July 2013


If you’ve ever learnt any French, you’ll know that some words are male (before which you say “le”) and some are female (before which you say “la”). If you’re like me, you will have looked for some logic to help you decide which is which – and you will have failed.

For words I’m not sure of, I have resorted to guesswork (with a 50:50 chance of being correct), and occasionally an in-betweeny word that sounds a bit like “lar”.

BUT NOT ANY MORE.

Because the other night I learnt something that will help me get it right nine times out of 10. I’ve run it past a few people and it works well enough to call it “a rule”. Now I give it to you to do with as you wish.

HERE IS THE RULE:

If the words ends in an “e”, nine times out of 10, it is female.

Advertisements

Before the weather got too hot, we (or more accurately, Her Outdoors) got to play with the clay oven. Not just the usual bread making…

clay oven bread

But a whole roast chicken for the first time…

clay oven chicken

If you’re a meat eater – and have a clay oven handy – I can’t recommend this strongly enough. The wood-smoked flavour was incredible (although The Boy One wasn’t too keen) and final leftovers resulted in the best risotto I’ve ever made.

Here’s the book we used for the chicken instructions.

clay oven cookbook

Looking forward to many more experiments, as soon as the weather cools down.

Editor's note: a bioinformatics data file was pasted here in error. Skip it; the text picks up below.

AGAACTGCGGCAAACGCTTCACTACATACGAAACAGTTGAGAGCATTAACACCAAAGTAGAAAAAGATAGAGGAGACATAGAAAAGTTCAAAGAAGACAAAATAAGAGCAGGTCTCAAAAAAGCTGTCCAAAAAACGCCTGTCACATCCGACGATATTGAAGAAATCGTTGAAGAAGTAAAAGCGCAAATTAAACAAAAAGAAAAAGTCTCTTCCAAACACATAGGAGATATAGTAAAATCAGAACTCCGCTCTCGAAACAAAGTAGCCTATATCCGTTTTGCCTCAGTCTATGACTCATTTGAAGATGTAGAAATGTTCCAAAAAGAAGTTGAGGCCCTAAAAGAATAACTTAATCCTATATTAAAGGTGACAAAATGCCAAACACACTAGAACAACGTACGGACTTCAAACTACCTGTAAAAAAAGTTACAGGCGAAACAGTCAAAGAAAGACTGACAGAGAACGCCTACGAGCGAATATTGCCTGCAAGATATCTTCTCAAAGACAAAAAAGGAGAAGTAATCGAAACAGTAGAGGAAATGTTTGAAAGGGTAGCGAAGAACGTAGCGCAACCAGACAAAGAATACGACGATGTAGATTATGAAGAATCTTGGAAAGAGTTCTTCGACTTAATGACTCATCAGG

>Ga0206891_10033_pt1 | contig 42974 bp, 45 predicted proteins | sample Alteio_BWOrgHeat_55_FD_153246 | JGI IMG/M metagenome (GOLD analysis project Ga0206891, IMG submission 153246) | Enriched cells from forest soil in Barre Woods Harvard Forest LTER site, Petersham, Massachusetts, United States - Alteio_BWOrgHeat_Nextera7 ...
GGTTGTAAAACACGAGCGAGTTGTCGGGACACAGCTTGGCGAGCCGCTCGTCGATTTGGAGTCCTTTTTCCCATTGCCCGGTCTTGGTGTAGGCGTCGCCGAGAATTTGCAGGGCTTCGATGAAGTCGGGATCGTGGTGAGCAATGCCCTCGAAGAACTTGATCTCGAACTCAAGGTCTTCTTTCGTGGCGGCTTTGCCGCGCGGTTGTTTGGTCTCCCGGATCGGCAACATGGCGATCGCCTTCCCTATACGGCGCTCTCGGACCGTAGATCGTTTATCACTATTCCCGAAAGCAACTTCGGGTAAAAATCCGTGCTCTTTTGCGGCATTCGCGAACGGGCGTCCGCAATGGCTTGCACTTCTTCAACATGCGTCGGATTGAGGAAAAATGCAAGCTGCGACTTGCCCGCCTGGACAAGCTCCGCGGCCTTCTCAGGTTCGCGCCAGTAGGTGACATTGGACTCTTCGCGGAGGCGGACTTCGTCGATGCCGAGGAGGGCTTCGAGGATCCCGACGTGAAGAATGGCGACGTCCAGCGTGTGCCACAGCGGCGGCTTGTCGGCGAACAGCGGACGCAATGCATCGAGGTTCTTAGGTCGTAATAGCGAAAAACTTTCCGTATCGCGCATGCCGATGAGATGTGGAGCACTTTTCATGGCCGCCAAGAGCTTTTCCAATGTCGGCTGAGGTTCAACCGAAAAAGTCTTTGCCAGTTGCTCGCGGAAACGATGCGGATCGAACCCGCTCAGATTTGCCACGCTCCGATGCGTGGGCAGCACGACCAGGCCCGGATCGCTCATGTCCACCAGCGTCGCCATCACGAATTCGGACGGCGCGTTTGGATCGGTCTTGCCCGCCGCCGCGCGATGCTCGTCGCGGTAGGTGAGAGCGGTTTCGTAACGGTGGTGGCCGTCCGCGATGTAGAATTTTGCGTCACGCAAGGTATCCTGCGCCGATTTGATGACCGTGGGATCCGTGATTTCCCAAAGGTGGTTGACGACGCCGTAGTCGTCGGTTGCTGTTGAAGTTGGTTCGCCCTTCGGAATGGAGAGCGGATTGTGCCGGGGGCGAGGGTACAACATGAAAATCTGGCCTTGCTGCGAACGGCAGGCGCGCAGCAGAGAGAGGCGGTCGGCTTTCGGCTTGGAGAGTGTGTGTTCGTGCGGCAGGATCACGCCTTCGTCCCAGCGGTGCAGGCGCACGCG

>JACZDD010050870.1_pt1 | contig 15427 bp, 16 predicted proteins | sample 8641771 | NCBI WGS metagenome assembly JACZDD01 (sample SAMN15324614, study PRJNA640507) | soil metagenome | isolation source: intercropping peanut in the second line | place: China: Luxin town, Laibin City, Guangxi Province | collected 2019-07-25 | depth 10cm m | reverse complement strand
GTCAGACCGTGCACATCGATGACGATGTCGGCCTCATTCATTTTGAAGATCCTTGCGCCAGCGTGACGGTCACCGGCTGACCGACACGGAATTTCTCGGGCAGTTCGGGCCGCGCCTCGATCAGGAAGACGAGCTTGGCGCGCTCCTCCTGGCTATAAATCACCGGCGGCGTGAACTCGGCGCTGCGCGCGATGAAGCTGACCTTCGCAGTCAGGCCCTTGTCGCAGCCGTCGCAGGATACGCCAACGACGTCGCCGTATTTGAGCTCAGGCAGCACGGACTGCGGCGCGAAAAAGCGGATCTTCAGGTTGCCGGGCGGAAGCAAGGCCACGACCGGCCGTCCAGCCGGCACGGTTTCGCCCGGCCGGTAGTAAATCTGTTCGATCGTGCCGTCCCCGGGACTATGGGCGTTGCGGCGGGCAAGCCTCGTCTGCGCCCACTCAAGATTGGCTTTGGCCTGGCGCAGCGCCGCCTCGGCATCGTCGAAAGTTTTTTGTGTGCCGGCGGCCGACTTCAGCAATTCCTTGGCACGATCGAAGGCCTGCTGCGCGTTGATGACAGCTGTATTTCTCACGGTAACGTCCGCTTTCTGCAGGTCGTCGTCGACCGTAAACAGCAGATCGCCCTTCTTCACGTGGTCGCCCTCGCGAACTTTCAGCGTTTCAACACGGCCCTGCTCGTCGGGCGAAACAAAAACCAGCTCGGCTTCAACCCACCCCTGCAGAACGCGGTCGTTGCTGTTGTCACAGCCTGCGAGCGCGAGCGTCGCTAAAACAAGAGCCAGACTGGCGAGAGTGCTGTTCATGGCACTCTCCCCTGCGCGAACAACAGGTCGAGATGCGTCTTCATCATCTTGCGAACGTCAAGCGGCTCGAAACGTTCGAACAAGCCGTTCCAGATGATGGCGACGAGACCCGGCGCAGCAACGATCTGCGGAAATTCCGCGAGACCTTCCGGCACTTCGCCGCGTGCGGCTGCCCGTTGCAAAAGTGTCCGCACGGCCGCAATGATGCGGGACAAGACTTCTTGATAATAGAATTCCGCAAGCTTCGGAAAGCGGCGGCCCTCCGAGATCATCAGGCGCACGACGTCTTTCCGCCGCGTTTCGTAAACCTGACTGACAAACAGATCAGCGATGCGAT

Last year, I picked up half a dozen of these chairs for not a huge amount of money. Today, I took almost all the paint and rust off the one on the left – which took almost all day.

chairs

By the end of the week, they’ll sit in the new finished, furnished 12-foot yurt kitchen – which just needs to be finished and… um… furnished.

Watch this cyberspace.

It is with some sadness that I write of the death of my work boots on July 11th 2013, around noon:

boots

They came to me some years ago from English mafia Mandy. Not quite my size, very well worn and missing a hook and half a lace, but they still had plenty of life in them.

They accompanied me almost daily in the woods and fields ever since, occasionally eating through another piece of cord that I used instead of laces – largely because I had 30 metres or so sitting in the lean-to. But I didn’t begrudge this negligible running cost. That was those boots. They were as hard working and hard wearing in Winter as every other season and – given the choice between steel-toe wellies and those boots, I went for the boots almost every time. I began to think they’d go on forever.

But yesterday, while I was strimming on a particularly steep incline, I felt a pinching under my right foot. When I stopped, I looked and found this:

boots 1

Now, I know what you’re thinking: That’s an equipment failure and I should send the boots back to the manufacturer with a strongly worded letter. The evidence that it is a design flaw is all-too obvious from the other boot, which has failed in exactly the same place:

boots 2

But complaining about a second-hand pair of boots that have served me so well would seem, well, churlish. So I have decided to retire the boots and have spent actual money on a new pair. These boots will be unceremonially dumped when I get round to it. It’s just what they would have expected.

May they rest in pieces.

Here was the new 12-foot yurt (for couples and those with a new-ish baby) after we put the frame up the other day.

12-foot yurt